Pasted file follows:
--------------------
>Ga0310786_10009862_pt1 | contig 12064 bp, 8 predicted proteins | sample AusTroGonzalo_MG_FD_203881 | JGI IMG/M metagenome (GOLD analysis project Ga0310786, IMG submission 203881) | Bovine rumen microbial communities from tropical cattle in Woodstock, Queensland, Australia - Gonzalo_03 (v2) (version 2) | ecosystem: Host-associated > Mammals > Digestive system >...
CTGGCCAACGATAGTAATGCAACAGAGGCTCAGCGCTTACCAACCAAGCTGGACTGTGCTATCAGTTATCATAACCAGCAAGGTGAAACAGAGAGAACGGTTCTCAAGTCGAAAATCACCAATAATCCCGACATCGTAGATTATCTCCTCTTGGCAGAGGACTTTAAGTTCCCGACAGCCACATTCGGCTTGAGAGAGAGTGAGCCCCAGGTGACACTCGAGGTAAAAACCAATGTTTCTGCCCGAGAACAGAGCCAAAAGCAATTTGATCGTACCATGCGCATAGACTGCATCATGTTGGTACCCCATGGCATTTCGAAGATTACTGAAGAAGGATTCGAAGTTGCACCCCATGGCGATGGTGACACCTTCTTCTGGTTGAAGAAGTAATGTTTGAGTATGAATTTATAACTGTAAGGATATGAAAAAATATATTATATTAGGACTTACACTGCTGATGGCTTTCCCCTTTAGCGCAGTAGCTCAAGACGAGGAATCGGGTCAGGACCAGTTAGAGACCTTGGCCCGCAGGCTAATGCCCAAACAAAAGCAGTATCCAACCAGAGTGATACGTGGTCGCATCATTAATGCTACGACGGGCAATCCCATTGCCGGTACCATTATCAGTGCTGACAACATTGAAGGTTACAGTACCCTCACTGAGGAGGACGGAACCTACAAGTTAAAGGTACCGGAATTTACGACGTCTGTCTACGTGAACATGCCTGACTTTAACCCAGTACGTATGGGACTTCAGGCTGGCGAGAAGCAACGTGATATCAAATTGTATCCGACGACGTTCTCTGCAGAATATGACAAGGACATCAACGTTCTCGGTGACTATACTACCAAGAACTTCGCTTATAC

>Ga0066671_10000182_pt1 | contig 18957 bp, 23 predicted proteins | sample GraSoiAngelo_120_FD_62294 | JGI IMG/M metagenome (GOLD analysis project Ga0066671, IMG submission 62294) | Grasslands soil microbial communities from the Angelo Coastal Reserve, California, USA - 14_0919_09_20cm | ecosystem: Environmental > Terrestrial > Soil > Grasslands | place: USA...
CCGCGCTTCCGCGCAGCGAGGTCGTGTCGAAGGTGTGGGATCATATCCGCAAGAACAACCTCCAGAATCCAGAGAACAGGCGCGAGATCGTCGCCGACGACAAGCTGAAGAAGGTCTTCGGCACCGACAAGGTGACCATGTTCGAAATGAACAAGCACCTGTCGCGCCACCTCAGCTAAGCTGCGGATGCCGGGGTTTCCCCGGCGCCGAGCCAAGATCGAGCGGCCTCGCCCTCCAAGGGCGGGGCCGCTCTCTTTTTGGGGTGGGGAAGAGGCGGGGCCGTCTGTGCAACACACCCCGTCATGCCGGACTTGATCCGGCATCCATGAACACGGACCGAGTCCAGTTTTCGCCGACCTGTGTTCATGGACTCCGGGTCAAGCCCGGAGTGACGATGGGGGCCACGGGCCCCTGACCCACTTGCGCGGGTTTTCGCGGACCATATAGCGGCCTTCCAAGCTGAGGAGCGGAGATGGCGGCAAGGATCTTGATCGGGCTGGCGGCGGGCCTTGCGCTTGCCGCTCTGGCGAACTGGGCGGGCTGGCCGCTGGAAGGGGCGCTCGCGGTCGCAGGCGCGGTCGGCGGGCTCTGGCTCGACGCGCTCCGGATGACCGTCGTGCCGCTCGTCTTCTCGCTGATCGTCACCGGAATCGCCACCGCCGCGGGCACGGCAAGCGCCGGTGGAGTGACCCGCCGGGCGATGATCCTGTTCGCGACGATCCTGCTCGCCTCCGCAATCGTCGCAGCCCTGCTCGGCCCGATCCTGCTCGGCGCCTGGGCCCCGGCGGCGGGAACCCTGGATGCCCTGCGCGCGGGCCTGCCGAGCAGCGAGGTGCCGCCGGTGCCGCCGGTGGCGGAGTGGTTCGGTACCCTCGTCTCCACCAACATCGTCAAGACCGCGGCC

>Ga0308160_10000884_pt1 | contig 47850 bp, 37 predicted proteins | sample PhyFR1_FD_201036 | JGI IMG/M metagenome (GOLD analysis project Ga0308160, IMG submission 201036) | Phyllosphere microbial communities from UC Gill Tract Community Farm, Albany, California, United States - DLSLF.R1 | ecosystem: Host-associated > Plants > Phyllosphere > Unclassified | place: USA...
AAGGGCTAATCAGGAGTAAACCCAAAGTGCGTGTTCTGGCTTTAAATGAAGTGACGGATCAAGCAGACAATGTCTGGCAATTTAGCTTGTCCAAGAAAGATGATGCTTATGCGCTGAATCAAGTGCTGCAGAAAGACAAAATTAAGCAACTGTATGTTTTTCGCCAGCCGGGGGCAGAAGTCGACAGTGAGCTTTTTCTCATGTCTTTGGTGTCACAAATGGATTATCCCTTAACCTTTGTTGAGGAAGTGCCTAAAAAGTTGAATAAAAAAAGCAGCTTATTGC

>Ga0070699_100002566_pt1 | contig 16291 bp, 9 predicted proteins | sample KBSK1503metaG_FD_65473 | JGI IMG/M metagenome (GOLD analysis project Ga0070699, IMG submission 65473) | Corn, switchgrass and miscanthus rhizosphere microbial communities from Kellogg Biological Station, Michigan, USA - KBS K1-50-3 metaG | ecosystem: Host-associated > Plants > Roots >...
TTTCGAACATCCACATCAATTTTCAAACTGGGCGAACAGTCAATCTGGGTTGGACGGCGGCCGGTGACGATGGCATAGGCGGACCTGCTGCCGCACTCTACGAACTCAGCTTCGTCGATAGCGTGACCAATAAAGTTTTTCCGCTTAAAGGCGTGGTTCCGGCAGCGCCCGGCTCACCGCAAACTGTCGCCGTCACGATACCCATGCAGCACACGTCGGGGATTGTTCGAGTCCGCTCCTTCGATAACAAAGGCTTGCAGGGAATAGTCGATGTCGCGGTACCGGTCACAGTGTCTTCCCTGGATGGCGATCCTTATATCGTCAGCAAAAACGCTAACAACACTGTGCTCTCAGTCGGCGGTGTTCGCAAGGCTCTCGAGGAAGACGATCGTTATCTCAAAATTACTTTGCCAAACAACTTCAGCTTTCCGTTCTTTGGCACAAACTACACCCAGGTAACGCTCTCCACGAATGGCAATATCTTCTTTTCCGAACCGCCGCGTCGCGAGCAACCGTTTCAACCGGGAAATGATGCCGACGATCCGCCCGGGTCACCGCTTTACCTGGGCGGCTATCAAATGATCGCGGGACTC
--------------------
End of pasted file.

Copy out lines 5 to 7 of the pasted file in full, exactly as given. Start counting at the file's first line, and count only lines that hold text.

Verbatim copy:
>Ga0308160_10000884_pt1 | contig 47850 bp, 37 predicted proteins | sample PhyFR1_FD_201036 | JGI IMG/M metagenome (GOLD analysis project Ga0308160, IMG submission 201036) | Phyllosphere microbial communities from UC Gill Tract Community Farm, Albany, California, United States - DLSLF.R1 | ecosystem: Host-associated > Plants > Phyllosphere > Unclassified | place: USA...
AAGGGCTAATCAGGAGTAAACCCAAAGTGCGTGTTCTGGCTTTAAATGAAGTGACGGATCAAGCAGACAATGTCTGGCAATTTAGCTTGTCCAAGAAAGATGATGCTTATGCGCTGAATCAAGTGCTGCAGAAAGACAAAATTAAGCAACTGTATGTTTTTCGCCAGCCGGGGGCAGAAGTCGACAGTGAGCTTTTTCTCATGTCTTTGGTGTCACAAATGGATTATCCCTTAACCTTTGTTGAGGAAGTGCCTAAAAAGTTGAATAAAAAAAGCAGCTTATTGC

>Ga0070699_100002566_pt1 | contig 16291 bp, 9 predicted proteins | sample KBSK1503metaG_FD_65473 | JGI IMG/M metagenome (GOLD analysis project Ga0070699, IMG submission 65473) | Corn, switchgrass and miscanthus rhizosphere microbial communities from Kellogg Biological Station, Michigan, USA - KBS K1-50-3 metaG | ecosystem: Host-associated > Plants > Roots >...